Welcome to the second half of June. The weather is now hot and humid and this is usually the best time of year for our most powerful thunderstorms. As an example, let me share with you the one from last Wednesday.
We had had some really cool weather up until recently and early last week was the last of it. Then it warmed up considerably and any time you have a rapid change in temperature, along with rising water vapor, you get some really powerful storms.
It was around 15:30 in the afternoon and the sky was getting darker and darker, but the clouds were moving faster and faster. As I was watching it from inside the trailer, the clouds were taking on a noticeable twisty-spirally kinda of form. This did not bode well. It had started to rain, and the wind was fairly stiff, but that was just the precursor.
There wasn’t much of a build-up, the major part of the storm just hit like baseball bat. In the space of about 10 or 15 seconds, I watched four large trees drop on our property. Let’s start with these ones.
It almost looks like it’s lying in the sawbuck, but it’s not. That one was a spruce and it took out a small maple sapling on it’s way down.
Walking around behind it, you see the second spruce that fell as well.
Continuing the to turn, you now see the first spruce from the back.
This was shortly after the storm had finished and the sky was still quite grey and roiling.
Going further down the driveway, there was a rather substantial poplar tree that dropped over the driveway. Here you can see me standing in front of it looking mighty impressed.
Later on, when we were clearing that one, Kat took this picture from the end where it broke off. You can see me in the distance with my hard hat on as I’m using the chainsaw to clear up the part on the driveway.
This one is a shot of the stump that was left after it broke off. It broke off around eye level.
Heading back to the trailer, you can now get a good look at the maple tree that wanted to reach-out-and-touch-someone, with that someone being our roof.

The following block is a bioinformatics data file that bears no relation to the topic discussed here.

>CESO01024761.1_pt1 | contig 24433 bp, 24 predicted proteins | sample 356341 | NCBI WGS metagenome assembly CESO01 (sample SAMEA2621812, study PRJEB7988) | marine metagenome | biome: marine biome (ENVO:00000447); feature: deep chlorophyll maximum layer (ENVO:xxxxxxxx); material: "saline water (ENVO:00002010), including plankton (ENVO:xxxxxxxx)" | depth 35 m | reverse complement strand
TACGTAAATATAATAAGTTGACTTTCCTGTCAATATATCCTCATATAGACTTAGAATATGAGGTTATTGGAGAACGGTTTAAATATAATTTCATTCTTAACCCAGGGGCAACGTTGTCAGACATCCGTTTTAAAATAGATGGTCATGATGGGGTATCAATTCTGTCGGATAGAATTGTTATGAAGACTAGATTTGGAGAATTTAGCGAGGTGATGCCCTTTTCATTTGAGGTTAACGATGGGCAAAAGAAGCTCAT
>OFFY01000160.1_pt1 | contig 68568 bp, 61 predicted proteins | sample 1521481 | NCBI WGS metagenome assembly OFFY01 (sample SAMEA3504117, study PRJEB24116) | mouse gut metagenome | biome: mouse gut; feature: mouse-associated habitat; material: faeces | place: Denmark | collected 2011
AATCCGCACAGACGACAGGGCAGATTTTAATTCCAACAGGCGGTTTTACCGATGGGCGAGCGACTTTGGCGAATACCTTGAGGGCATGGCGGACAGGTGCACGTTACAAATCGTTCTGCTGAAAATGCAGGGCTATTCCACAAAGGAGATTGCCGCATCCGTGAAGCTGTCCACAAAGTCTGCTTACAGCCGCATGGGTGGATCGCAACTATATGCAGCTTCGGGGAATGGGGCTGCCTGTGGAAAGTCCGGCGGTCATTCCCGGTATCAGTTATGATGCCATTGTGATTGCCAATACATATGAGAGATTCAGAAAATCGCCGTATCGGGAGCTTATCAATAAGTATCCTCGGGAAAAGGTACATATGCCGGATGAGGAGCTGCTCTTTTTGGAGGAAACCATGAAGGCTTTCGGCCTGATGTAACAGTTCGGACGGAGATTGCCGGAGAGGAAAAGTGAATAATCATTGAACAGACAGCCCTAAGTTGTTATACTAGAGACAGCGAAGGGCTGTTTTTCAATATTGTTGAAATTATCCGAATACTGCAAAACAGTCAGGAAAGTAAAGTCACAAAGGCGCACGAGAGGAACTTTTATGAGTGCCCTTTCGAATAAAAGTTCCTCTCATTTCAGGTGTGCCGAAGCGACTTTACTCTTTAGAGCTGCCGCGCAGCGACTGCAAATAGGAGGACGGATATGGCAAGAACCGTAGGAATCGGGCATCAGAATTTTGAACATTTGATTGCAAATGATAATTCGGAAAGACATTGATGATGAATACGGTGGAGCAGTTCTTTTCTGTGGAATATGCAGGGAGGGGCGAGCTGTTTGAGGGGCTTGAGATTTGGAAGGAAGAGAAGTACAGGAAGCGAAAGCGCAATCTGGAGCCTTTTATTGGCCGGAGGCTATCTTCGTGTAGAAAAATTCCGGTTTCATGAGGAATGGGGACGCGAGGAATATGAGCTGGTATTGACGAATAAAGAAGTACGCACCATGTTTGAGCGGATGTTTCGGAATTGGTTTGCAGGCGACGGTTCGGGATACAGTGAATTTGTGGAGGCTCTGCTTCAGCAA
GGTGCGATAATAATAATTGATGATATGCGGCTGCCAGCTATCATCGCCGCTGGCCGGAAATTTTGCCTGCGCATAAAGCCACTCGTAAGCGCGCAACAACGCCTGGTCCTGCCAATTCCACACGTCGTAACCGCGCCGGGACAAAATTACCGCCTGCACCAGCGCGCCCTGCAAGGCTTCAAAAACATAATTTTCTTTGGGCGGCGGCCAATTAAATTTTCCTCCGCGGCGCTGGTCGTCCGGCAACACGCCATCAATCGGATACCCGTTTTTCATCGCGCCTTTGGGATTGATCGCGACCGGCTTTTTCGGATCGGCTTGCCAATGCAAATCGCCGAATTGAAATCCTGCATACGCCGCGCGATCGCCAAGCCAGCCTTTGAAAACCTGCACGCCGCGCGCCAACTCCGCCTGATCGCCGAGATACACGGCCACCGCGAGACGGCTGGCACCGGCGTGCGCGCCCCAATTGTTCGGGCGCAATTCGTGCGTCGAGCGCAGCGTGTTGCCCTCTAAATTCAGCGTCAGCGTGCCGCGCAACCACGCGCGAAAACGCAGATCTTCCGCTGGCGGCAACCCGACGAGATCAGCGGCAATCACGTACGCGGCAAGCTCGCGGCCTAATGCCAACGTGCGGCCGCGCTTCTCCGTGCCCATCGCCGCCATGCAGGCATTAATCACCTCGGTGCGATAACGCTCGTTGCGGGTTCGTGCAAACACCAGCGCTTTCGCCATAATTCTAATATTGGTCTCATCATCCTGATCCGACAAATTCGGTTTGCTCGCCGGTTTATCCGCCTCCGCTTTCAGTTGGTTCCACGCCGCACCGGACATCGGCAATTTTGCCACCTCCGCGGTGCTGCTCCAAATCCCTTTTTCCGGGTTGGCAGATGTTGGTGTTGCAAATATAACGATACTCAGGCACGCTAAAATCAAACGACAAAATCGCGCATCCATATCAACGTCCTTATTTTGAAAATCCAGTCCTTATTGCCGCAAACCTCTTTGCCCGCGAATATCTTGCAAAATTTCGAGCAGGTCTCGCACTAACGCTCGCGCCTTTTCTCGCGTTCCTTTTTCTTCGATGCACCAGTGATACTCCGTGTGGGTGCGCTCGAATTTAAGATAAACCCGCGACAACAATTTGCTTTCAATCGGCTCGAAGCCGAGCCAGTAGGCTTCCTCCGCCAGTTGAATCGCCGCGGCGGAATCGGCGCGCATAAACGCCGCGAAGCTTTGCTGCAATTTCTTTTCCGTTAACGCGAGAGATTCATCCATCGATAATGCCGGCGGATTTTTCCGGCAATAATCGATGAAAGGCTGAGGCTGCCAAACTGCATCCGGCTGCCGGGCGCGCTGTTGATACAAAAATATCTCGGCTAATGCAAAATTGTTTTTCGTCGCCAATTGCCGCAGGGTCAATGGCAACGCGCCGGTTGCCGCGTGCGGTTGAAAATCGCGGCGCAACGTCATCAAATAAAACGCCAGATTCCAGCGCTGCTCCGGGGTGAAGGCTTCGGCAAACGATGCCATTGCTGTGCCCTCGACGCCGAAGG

Here is a closer look.
Fortunately, there wasn’t any damage to the roof or chimney so we came out of that one unscathed.
This was another large poplar tree that had snapped off, but it didn’t cross the driveway.
Later on, Kat and I took a walk up the hill to find other victims. This was another poplar tree that had snapped off about 9m (30′) up and as laying across the pathway.
This one was a maple that was viewable from the pathway up the hill, but had just crashed in the forest.
As you can see, it was quite sizeable, but also had a rotten core. That was a common trait on all of the trees that came down. All of them had an unsound core and with the force of the wind that hit (90-100kph I was told, somewhere around 55-60mph), their inner flaws were what did them in.
On top of the wind, the rain was just pounding and we had hail too. Here is a picture of our garden bed afterwards.
Hail and shredded leaves. The hail wasn’t huge, maybe somewhere from the size of a green pea to a chickpea, but it came down in buckets, really fast. When the hail started, it was just like someone was up in the trees with a weed-wacker because it was also raining leaf parts. We were fortunate that it didn’t damage our new truck shelter as we had just replaced the one that didn’t survive the winter.
Here is a handful of hail I picked up out of the bed of the truck.
Needless to say, this was just what happened on our property. Downed trees were wide-spread and about 8000 people were without power. One person we talked to didn’t have their power back until Friday. Fortunately, being off-grid as we are, we never had a power outage.
Oh, and remember me mentioning the whole twisty-spirally clouds? Yeah, a tornado did touch down just a few km from us. Fortunately, it was short lived. The whole storm only lasted about five or ten minutes, but that was all it took to wreak some havoc.
So we came through this one alright. It could have been much worse. We are very grateful to the powers that be for that.